Tuesday, 17 December 2013

'Hotel style' .. or is it

Although it has been a while, today only a quick post, as my books are still packed away and I've got 3 boxes of Christmas decorations to empty.
Being 'into' curtains, pelmets, poles and all that, I always find it disappointing when designers or architects have tried, but in my view not hard enough to make these interior elements exciting. That happens, for instance, when the room cornice (crown moulding in the US?) runs in front of the curtain track, thus forming a kind of pelmet box.
In contemporary interiors this system has its valid place and can look perfectly adequate, particularly in rooms where the whole of the window wall becomes one big curtain from floor to ceiling, as is the case in most modern style hotel rooms. For example The Four Seasons hotel in Istanbul, where, although it's not my own taste, I wouldn't mind staying a night or two.

In more traditional settings, however, it doesn't work for me. An extreme example of this is a bedroom in a top London hotel, in which I, for one, would not be able to go to sleep. Not only is the cornice too deep for the room, it jumps out of the wall in several places, where it becomes not only the curtain cornice, but also the corona top of the bed hangings.
I am sure my readers of good taste will agree that this is rather lazy and just not very nice. In my view traditional pelmet boxes and bed headings should be separate things and not simply mushroom out of the ceiling like this.


Last week I visited the Rijksmuseum in Amsterdam, which has recently reopened its doors after a lengthy restoration project and is looking absolutely magnificent (perhaps something in a later post on the background colour for the paintings). Several historic interiors have been built into the museum and one of these is a salon which was designed and put together around 1794 for a well-to-do merchant in the city of Haarlem.
It is an exceptionally fine and elegant room, which, apart form its plaster ceiling, has survived virtually intact and original. At the end of the 18th century this was the best money could buy in the Netherlands, even if the 'production' is very European. The chandelier is English, the fireplace Italian, the carpet is Flemish and the silk hangings, chair covers and curtains came from Lyon.
The borders around the wall panels and the curtains are not just mitered in the corners in the way we would do it today. In this case there is both a horizontal and a vertical version of the pattern. That's how smart it is.
The carving around the door cases and the doors themselves are beautifully detailed too. Here is the room from the other side:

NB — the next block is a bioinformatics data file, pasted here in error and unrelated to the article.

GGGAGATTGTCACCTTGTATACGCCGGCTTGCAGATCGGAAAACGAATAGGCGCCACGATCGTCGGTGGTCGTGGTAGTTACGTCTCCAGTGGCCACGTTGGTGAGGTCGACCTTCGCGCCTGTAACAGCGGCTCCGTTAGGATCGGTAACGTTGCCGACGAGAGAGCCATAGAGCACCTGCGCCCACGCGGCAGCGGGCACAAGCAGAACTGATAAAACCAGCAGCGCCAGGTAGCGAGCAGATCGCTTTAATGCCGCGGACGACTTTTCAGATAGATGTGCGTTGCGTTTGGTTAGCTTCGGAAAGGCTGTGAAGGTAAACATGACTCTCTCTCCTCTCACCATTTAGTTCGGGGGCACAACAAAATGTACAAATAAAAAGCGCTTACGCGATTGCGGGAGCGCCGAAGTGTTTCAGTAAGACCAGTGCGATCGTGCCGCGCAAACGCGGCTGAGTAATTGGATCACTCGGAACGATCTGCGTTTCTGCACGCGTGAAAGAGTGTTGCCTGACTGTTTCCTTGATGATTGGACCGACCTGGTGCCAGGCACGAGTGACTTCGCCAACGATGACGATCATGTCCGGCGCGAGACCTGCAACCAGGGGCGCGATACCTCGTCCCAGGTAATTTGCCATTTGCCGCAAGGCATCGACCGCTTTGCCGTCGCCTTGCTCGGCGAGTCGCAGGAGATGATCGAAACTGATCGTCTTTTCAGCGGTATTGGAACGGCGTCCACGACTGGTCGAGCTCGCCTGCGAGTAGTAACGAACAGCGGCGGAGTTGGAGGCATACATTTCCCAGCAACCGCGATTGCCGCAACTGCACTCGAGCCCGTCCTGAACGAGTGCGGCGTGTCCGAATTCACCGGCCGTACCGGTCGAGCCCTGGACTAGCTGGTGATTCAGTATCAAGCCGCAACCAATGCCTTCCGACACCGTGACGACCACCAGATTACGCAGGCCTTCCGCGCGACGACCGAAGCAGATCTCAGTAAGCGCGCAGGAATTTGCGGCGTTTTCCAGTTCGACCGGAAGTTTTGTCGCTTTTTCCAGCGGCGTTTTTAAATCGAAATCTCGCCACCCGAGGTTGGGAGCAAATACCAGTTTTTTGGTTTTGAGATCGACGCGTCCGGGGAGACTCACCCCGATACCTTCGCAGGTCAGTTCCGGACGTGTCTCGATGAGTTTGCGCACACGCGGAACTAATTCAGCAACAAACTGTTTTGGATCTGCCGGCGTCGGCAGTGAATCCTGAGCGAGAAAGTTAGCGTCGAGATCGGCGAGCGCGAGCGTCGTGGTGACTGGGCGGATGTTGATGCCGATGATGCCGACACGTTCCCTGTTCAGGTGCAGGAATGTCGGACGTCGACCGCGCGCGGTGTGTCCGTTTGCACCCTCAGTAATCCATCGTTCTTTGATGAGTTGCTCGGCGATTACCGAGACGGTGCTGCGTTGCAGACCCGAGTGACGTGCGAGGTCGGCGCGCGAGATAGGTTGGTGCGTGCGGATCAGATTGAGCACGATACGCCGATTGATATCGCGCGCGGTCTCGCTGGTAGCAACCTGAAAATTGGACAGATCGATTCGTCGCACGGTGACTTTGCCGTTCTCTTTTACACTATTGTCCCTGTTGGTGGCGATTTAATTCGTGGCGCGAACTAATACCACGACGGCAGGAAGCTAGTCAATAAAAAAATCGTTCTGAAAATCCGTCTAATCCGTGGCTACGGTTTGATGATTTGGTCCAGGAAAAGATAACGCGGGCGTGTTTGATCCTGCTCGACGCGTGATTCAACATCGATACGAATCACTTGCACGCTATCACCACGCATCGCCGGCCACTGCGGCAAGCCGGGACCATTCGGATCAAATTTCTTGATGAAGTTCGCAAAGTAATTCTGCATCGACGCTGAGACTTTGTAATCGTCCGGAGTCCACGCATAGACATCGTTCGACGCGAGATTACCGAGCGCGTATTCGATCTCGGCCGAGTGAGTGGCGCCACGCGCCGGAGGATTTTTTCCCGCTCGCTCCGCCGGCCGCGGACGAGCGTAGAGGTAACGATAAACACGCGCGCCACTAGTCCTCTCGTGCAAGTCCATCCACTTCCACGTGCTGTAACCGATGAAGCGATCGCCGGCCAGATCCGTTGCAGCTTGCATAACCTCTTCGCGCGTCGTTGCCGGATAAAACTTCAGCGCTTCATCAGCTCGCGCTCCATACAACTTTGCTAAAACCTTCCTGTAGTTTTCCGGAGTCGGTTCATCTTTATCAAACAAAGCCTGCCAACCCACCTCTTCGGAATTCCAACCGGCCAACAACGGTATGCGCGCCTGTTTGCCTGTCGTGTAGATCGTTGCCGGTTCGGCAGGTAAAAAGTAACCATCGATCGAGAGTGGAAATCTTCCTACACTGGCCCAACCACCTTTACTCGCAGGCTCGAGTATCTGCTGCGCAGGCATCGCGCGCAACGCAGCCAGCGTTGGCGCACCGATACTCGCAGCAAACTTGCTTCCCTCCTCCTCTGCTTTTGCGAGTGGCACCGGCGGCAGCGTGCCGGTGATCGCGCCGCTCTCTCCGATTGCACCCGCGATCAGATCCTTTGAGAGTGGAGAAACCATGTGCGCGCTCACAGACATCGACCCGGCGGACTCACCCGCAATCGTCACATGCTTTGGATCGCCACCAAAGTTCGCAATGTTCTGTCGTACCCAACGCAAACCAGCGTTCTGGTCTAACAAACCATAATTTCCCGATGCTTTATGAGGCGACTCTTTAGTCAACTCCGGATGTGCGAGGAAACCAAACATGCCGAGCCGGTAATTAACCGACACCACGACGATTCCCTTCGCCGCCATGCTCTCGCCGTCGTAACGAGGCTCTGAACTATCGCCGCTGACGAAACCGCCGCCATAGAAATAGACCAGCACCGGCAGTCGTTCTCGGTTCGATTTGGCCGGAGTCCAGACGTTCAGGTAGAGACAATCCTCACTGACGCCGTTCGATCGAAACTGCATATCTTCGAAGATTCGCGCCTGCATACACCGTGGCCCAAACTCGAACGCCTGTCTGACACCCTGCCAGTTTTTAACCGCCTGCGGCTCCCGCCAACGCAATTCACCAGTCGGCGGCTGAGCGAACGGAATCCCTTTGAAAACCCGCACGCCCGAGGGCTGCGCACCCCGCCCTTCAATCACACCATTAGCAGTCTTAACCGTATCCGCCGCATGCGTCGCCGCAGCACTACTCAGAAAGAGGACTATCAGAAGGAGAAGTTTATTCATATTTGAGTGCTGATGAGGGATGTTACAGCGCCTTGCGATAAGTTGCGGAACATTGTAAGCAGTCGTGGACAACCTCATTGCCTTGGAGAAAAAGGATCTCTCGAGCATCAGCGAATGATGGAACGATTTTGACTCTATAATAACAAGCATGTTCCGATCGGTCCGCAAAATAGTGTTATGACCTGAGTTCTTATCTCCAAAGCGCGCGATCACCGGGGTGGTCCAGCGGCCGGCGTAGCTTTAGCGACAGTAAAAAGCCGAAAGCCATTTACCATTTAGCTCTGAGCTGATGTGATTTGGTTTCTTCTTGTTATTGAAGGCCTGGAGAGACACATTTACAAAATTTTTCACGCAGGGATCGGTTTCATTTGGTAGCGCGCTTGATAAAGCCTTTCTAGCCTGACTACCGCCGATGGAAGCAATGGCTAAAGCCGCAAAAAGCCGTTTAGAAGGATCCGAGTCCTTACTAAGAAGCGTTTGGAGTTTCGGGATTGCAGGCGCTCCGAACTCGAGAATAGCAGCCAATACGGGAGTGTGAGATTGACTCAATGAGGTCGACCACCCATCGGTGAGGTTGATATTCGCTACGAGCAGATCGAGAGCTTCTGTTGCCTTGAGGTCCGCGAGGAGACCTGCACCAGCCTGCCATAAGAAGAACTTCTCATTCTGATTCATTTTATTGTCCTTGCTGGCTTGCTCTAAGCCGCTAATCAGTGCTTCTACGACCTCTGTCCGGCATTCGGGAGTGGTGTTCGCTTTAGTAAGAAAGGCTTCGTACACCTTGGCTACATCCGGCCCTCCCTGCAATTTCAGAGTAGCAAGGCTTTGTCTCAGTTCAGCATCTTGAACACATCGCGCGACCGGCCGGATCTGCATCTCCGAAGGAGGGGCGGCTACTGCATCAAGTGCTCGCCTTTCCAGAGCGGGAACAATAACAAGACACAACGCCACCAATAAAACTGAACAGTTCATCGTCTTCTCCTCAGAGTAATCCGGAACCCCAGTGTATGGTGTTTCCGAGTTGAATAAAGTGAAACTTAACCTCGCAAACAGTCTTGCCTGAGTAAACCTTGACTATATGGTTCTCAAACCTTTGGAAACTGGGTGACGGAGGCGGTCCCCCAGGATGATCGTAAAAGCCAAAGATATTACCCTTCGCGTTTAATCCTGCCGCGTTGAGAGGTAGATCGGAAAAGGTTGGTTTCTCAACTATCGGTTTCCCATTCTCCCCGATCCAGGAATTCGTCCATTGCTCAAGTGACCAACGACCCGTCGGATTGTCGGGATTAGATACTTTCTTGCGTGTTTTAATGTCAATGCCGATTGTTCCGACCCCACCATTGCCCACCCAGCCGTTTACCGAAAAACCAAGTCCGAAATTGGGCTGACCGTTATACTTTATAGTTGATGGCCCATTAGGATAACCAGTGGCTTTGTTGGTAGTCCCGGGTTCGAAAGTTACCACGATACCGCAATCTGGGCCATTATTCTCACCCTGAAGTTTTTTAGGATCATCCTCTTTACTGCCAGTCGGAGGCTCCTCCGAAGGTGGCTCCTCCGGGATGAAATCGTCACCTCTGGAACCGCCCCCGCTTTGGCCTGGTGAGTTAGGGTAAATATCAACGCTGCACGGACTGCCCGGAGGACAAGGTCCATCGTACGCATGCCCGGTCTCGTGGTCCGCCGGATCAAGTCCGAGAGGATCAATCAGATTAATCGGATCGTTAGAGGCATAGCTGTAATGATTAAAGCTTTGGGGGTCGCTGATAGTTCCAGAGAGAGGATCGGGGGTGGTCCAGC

And here is my own photograph taken in the Museum. Although the cornice is more ornamental than architectural in character, it clearly jumps forward above the windows, forming the curtain pelmet boxes, precisely in the way that I have just been criticising. 

So there you have it. Plus ca change. Very few things are really new. Some kind of historical precedent can usually be found; even for these 'hotel' curtains, which, to be honest, I'm still not going to be designing like that myself.  


  1. Welcome back! I have noticed that refurbs of listed buildings also can't seem to truly have an identity when it comes to pellets and many fall at that hurdle and most do scratch their head wondering what is off kilter. But I am guilty of liking that cornice pellet in the last picture but not in the London hotel room which is illogical!

    1. It is a shame that any kind of slightly complicated curtain and pelmet arrangement is often prohibitively expensive nowadays. But it's like with shoes (and handbags I presume): in order to look good it's got to be expensive !

  2. So nice to have you back! Having a tall narrow bedroom myself, the one thing that makes it worth being in is the pelmets and valences above two windows which gives the room some character. The type you show does offend the eye, making the room seem cartoonish.

    1. and I haven't even mentioned the blue .....

    2. Oh yes, the blue—a color I like, but which looks garish with the cornice work and that huge pattern.

  3. These jutting cornices were perhaps not the greatest idea in the history of decoration. The blue bedroom compounds the crime by being absolutely hideous, to boot.

  4. Glad to have you back and hear your witty take on all things interior :-)

  5. Oh that blue hotel bedroom! A perfect lesson in How Not To Decorate.
    Of cornices which become pelmets I have always had mixed feelings--they are rarely successful,
    but there are a few good examples from the 1930s moderne period when it was all about sleekness
    and understatement.
    Good to have another fine post from DM.

  6. Thank you for all the 'welcome back ' messages ! I intend to fill several dark winter evenings with working through my 'subjects for the blog' list and be back with you soon.
    Happy Christmas in the meantime !